About the Works

The Wilber’s War  (trilogy):

A father’s odyssey. A mother’s secret. A son’s story.


The trilogy, Wilber’s War (boxed set, hardcovers, ISBN 978-0-9908544-0-1; also E-books), is a well edited collection of some 700  letters from the South Pacific during World War II, providing insight into that combat from the perspective of an artilleryman of the US Army. It chronicles the story of two ordinary Americans, Wilber and Norma Bradt, during an extraordinary time. It offers fresh insight—on a deeply personal level—into the historic conflict in the Solomon Islands, New Guinea, and The Philippines, and by a family on the home front. It is an epic tale of duty, heroism, love, infidelity, and the tragedy of suicide.

Wilber’s War

Wilber’s War (softcover, ISBN 978-0-9966939-0-5; hardcover -4-3, also audio and E-book) is a one-volume distillation of the trilogy, thoughtfully executed by the author. It tells Wilber’s entire story efficiently in its 358 pages and 95 illustrations (2 charts, 21 maps, 72 photos/facsimiles).  Like the trilogy, approximately one-half of the content consists of segments from Wilber’s letters while the balance is context provided by the narrator/author, Wilber’s son.

This work immerses the reader into the life of a soldier in the Pacific War. The trilogy offers the reader a fuller immersion with additional letters and photos in books of archival quality.

More about the story

Wilber’s War portrays a family in the America of the early 20th Century, leading up to and including the Second World War.

Wilber’s letters are vivid and highly literate. He wrote with candor, often with humor, and in detail of censorable battlefield events; those letters would be mailed when censorship was lifted. Alongside the social and psychological value of the letters, they provide a stunning first-person description of war told in its midst. It is an army story of the Pacific War—not the oft-told marine and navy stories— and it reflects the mores of the time; patriotism was strong and some topics remained unspoken. Skillfully juxtaposed are the backstory of the family at home, the wider aspects of the war, the author’s visits to the battle areas, and his search into the hidden facets of his parents’ story.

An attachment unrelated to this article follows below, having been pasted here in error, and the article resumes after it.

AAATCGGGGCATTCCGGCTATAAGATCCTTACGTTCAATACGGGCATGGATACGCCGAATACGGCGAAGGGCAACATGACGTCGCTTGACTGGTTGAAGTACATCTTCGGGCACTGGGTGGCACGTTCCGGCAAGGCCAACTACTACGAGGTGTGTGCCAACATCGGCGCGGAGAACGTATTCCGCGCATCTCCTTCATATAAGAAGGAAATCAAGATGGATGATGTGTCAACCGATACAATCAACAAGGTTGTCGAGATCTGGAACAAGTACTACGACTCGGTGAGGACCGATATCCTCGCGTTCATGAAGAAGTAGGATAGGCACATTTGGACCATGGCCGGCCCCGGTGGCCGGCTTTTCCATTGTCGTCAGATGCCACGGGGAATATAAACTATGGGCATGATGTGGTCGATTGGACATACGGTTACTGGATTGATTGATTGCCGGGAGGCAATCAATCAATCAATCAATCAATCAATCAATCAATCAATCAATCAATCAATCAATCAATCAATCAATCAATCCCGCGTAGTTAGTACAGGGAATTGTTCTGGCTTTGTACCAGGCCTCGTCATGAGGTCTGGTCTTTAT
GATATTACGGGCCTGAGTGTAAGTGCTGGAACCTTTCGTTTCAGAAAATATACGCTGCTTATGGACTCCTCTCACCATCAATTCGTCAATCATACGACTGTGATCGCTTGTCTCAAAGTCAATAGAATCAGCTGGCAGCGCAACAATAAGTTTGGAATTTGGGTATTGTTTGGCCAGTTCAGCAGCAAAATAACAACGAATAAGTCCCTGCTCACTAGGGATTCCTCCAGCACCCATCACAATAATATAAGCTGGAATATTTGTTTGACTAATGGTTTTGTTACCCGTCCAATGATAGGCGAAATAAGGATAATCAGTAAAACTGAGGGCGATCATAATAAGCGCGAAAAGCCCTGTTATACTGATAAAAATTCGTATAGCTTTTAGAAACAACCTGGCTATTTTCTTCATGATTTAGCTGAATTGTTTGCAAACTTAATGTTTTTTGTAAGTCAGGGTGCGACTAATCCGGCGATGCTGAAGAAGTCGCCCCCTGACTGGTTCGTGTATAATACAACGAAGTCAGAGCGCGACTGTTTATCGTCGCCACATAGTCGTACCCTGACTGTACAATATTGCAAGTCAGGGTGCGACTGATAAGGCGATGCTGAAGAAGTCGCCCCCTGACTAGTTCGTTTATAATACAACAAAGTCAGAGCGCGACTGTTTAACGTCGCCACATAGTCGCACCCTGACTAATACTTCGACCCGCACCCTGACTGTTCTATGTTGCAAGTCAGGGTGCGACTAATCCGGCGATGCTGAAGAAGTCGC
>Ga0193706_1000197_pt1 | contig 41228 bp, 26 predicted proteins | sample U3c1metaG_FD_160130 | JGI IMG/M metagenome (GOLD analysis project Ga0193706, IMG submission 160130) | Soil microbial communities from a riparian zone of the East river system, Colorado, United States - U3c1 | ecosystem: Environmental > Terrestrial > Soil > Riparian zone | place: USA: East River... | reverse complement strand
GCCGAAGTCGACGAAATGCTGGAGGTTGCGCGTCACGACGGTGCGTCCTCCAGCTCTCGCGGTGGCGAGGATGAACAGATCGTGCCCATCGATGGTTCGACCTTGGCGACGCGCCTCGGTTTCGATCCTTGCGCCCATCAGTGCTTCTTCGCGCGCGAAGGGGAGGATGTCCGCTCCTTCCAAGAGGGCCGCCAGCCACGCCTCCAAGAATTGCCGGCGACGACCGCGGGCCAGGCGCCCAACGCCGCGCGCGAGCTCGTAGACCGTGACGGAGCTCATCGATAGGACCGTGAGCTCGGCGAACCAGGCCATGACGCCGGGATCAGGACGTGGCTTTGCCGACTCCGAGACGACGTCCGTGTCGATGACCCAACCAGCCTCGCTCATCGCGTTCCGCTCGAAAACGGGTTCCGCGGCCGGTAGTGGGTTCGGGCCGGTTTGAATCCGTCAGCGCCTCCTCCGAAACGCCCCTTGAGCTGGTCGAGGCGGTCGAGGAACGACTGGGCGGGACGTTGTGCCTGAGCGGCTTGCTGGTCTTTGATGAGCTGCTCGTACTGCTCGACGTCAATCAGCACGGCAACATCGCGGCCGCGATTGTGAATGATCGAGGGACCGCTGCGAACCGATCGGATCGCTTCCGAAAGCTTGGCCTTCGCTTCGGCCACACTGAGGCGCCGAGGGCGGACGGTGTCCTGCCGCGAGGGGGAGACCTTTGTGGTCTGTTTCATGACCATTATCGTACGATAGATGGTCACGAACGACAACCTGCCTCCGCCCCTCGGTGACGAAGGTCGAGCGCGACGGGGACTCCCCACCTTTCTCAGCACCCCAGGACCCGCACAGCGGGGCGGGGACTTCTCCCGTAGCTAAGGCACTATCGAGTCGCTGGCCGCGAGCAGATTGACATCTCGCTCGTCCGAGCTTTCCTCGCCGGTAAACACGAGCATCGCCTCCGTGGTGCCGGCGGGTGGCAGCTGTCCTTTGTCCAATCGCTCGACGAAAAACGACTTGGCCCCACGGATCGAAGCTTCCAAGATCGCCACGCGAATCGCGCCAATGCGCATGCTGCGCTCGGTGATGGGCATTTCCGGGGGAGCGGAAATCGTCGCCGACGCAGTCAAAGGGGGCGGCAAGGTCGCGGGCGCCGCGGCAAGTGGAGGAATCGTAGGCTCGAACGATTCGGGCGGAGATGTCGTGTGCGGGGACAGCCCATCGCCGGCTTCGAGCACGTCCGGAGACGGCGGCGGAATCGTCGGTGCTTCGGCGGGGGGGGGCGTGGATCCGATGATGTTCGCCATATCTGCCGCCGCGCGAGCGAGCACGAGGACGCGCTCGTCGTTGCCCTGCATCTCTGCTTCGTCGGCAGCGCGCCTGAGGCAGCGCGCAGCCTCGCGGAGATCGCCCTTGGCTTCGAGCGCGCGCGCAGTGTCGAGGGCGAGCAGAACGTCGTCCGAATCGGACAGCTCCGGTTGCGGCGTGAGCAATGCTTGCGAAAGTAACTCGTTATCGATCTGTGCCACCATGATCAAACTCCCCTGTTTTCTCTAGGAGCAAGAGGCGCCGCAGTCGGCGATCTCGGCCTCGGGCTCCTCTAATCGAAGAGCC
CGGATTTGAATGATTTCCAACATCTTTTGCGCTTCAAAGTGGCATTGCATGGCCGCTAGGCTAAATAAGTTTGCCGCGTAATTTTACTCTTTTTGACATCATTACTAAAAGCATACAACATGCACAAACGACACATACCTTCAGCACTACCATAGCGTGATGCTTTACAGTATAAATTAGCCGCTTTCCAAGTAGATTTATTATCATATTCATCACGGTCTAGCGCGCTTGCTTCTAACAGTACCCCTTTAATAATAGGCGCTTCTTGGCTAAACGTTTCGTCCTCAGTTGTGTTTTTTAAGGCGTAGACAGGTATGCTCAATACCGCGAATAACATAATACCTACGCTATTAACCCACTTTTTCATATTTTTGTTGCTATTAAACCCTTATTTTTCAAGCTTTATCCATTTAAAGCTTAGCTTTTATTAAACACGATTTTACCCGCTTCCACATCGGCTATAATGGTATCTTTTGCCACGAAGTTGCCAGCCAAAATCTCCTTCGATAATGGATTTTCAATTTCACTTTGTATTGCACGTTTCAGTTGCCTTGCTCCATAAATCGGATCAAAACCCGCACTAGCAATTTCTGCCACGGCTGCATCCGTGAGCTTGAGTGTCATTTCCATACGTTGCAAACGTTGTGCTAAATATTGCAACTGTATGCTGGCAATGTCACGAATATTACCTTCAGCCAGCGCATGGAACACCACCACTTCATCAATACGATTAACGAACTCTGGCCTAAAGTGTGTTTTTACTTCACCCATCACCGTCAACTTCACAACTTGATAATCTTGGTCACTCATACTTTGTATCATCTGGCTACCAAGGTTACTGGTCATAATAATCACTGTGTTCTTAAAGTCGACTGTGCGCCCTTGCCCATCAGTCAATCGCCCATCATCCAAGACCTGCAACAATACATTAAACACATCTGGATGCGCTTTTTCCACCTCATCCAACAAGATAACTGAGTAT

The following outlines the contents of the three books of the Wilber’s War (trilogy). They are sold in print only as a set with slipcase.

The single-volume Wilber’s War includes all the elements outlined here.

Book 1, Citizen Soldier (368 pp., 2 charts, 7 maps, 81 illustrations), opens with Wilber’s untimely death at war’s end. It then reaches back into the Midwest origins of Wilber and Norma, their establishment of a family, and the development of their careers during the Great Depression of the 1930s. It then follows Wilber through army training camps, shipment overseas, a shipboard torpedo plane attack, and bombing raids on the front lines. Norma, meanwhile, moves to New York City with her two children, to further her career ambitions.

Book 2, Combat and New Life I (384 pp., 2 charts, 14 maps, 106 illustrations), carries Wilber into direct combat in the Solomon Islands as an artillery battalion commander while Norma copes with an unexpected crisis in New York and adjustments in her relationships with her children and husband. Wilber’s letters track his evolving relationship with Norma while creating a vivid inside view of jungle combat and then of life in New Zealand for American soldiers newly re-introduced into a western society. Two “Interludes” in the author’s words describe his visits to the Solomons and New Zealand where, 40 years later (1983–84), he sees first-hand the locales and the people Wilber had known, sometimes with surprising results.

Book 3, Victory and Homecoming (360 pp., 2 charts, 18 maps, 82 illustrations), follows Wilber into new combat in New Guinea just as Norma makes a bold move to readjust her life. The invasion of Luzon in the Philippine Islands follows. It is on the scale of the Normandy invasion but mounted from bases thousands of miles away. There, Wilber is in combat for six months and experiences numerous “special times,” three of which each merit him a Silver Star. (The author’s 1983 visit to Luzon is described in another Interlude.) After the Luzon combat, preparations for the invasion of Japan begin, a move guaranteed to be a bloodbath. The story concludes with Wilber’s voyage to Japan in the occupation force, his return home, his death, and its aftermath.